Nancy Rosin has been a serious collector of Valentines, and expressions of love, for more than thirty years. She writes extensively, and enjoys sharing her passion. Her personal collection contains more than 10,000 items. In the following interview, Nancy gives us a glimpse into the fascinating world of Valentines.
ephemera: How did you become interested in Valentines? Did you begin consciously, knowing what you would collect, or did you just one day discover what you were doing?
Rosin: More than thirty years ago, my adventure with ephemera began with those very familiar Victorian die-cut, chromolithographed scraps. In the seventies, decoupage was a very popular craft, and I thought I'd find time, one day when my children were older, to create beautiful decoupage projects. As I began stockpiling my little posies, angels, and all sorts of sweet designs, I accidentally discovered Victorian Valentines. At that moment, one of the purposes for those decorative little paper gems became apparent—the embellishment of Valentines! My allegiance shifted suddenly, and dramatically, and my love affair with Valentines began. I was no longer as interested in the individual decorative elements, but in the actual Valentine.
I devoured the out-of-print books on the subject, by authors Ruth Webb Lee and Frank Staff, and, as I learned the depth of the subject, I succumbed to their history, sentiment, and beauty. This new passion fueled my pursuits, as I vowed to find and study the best examples of every type, and thus demonstrate its evolution. My goal would be to create a solid body of material that would be a basis for scholarly research and writing, thereby elevating the concept of "the Valentine", while earning respect for them as an important chronicle--a veritable social documentary of people and customs.
ephemera: I once found a huge box of vintage Valentines that had been tossed out. They were spectacular--museum quality--and I ran into all sorts of trouble trying to find a home for them. It seemed a shame they were headed for a landfill. I hope they found their way into good hands. Who knows, they may have even ended up in your collection. What obstacles do you encounter as a collector?
Rosin: The breadth of this subject is enormous, and there is no aspect I don't adore! I love the early historic pieces, as well as the more contemporary ones, but it is the historic icons that touch me in a visceral way. There are two categories, handmade, and machine made, which separate much of what I collect. Influenced by the development of the postal systems, by the Industrial Revolution, and by the political environment, and the periods during which they were made, each piece reflects the people who made or bought them. The simplicity and tenderness of the paper cut heart and hand is among the most tender and enduring images. As a token of love, it reflects a purity of the gift, the time and generosity involved, and its' enduring symbolism.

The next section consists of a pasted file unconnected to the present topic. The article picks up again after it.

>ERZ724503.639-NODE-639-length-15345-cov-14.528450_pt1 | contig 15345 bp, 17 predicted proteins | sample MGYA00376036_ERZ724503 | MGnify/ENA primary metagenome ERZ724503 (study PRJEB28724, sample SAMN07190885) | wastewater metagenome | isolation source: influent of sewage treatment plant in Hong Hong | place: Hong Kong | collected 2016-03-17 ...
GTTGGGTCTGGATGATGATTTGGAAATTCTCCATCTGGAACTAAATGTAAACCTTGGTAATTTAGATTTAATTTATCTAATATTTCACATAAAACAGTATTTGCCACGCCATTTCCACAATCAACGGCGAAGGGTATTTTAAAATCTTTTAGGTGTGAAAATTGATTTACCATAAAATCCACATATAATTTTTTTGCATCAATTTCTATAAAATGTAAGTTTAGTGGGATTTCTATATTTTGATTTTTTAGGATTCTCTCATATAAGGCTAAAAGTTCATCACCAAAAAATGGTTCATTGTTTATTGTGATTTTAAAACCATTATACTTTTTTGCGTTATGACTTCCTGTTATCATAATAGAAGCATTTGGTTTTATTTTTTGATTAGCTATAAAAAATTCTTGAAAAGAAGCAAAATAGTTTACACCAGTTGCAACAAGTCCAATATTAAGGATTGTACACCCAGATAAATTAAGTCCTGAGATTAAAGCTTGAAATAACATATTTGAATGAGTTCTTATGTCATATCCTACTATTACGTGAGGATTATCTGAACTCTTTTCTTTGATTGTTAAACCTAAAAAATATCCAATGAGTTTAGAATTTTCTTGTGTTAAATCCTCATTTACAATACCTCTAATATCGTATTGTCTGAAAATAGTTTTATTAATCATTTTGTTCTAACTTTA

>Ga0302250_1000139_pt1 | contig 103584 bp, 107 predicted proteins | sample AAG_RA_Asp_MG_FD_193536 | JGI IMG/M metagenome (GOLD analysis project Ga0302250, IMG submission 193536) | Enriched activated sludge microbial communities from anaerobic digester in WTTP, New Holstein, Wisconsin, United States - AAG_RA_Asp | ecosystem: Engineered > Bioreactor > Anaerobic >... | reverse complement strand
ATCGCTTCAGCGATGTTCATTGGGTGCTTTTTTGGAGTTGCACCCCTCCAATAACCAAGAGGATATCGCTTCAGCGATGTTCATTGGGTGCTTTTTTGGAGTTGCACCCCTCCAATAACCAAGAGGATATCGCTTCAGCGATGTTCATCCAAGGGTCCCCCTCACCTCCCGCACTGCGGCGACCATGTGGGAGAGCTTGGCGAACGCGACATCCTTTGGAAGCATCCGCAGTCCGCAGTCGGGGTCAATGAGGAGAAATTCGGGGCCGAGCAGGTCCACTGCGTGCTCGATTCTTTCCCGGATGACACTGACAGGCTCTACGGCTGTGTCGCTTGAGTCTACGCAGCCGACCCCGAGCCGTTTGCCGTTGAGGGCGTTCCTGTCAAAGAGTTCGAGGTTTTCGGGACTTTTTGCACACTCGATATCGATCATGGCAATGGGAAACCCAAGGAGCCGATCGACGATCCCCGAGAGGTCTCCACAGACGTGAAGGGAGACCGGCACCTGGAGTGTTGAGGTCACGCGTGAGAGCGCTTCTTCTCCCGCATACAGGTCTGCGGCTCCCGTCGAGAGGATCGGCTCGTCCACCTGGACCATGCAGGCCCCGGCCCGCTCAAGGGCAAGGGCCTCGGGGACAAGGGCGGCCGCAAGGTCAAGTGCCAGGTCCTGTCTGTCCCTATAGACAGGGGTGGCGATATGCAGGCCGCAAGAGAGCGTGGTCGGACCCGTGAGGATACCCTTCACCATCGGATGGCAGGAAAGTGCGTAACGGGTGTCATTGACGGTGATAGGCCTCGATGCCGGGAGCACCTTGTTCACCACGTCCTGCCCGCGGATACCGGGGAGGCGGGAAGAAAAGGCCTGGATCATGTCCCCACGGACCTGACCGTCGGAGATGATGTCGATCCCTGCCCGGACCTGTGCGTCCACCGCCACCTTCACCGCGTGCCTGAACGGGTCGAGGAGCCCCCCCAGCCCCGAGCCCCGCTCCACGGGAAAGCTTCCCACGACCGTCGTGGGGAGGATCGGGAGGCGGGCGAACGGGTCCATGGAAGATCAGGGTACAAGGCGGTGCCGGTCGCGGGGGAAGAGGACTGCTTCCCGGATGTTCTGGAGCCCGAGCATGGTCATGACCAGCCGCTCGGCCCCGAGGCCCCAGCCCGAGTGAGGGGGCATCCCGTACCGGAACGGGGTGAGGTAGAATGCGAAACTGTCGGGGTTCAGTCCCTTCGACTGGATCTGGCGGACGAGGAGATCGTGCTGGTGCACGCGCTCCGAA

The elegant cameo-embossed, die-cut lace papers manufactured in England in the first half of the nineteenth century—about the same time as those simple American paper cut hearts--demonstrates advances in technology—in both the machinery and the paper, itself. Dramatic designs were embellished with gems, silk chiffon, gilt Dresden scraps, cobweb devices, feathers, and a multitude of elegant trims. Expensive, they still found an enthusiastic audience and were greatly successful.
There are the fabulous engravings and lithographs, often created by famous artists, and the wonderful chromolithographed open-outs and postcards of the end of the nineteenth century. All of them mirrored events of the time—war, transportation, politics, poetry, artists, and they appealed to various responsive audiences. The comic Penny Dreadful, or Vinegar Valentine, cannot be left out, for they are important historic relics. And in the midst of these, we find the Civil War Soldier's Tent--just one of the important mementos which linked the soldier to his home. So, do I have a favorite? Perhaps the Devotionals cut by nuns in Alsatian convents--precursors of the Valentine, maybe the bejeweled Biedermeier friendship cards, or perhaps the tiny piece which wishes luck in "Amerika" to a departing Swiss immigrant. They are all a part of my history, the ephemera of love. The list is endless--be it the work of Kate Greenaway or Francesco Bartolozzi… These objects carry the fingerprints of love, as they tell the story of people, just like us, who shared that deepest emotion.
I would have to, finally, say that my favorite item is a handmade, cut paper Valentine made by Thomas Hill for Miss Ann Eliza Cromwell--described as "sweet as shugar and prosesh as gold", and dated Burlington, Vermont, 1822. At 22' square, the paper was cut into a circle, folded, and embellished with cutwork horses, houses, trees, and American Eagles. Pasted upon a dark blue background, and adorned with golden paper stars and moon--it personifies the word, precious. I look at it and think of that time in history, that snowy countryside, and the amorous gentleman who created my treasure, probably by candlelight. The pieces in my collection are alive with tenderness, and it is my obligation to preserve that love.